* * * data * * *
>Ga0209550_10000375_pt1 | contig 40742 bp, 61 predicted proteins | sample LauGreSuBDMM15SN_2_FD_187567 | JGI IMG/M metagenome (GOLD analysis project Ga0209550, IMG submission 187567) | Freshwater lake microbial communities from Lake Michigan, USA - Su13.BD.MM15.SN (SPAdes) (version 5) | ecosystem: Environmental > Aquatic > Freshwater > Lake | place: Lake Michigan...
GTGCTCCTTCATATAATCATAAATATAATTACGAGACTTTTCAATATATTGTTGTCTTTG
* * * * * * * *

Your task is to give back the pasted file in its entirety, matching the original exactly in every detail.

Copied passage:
>Ga0209550_10000375_pt1 | contig 40742 bp, 61 predicted proteins | sample LauGreSuBDMM15SN_2_FD_187567 | JGI IMG/M metagenome (GOLD analysis project Ga0209550, IMG submission 187567) | Freshwater lake microbial communities from Lake Michigan, USA - Su13.BD.MM15.SN (SPAdes) (version 5) | ecosystem: Environmental > Aquatic > Freshwater > Lake | place: Lake Michigan...
GTGCTCCTTCATATAATCATAAATATAATTACGAGACTTTTCAATATATTGTTGTCTTTG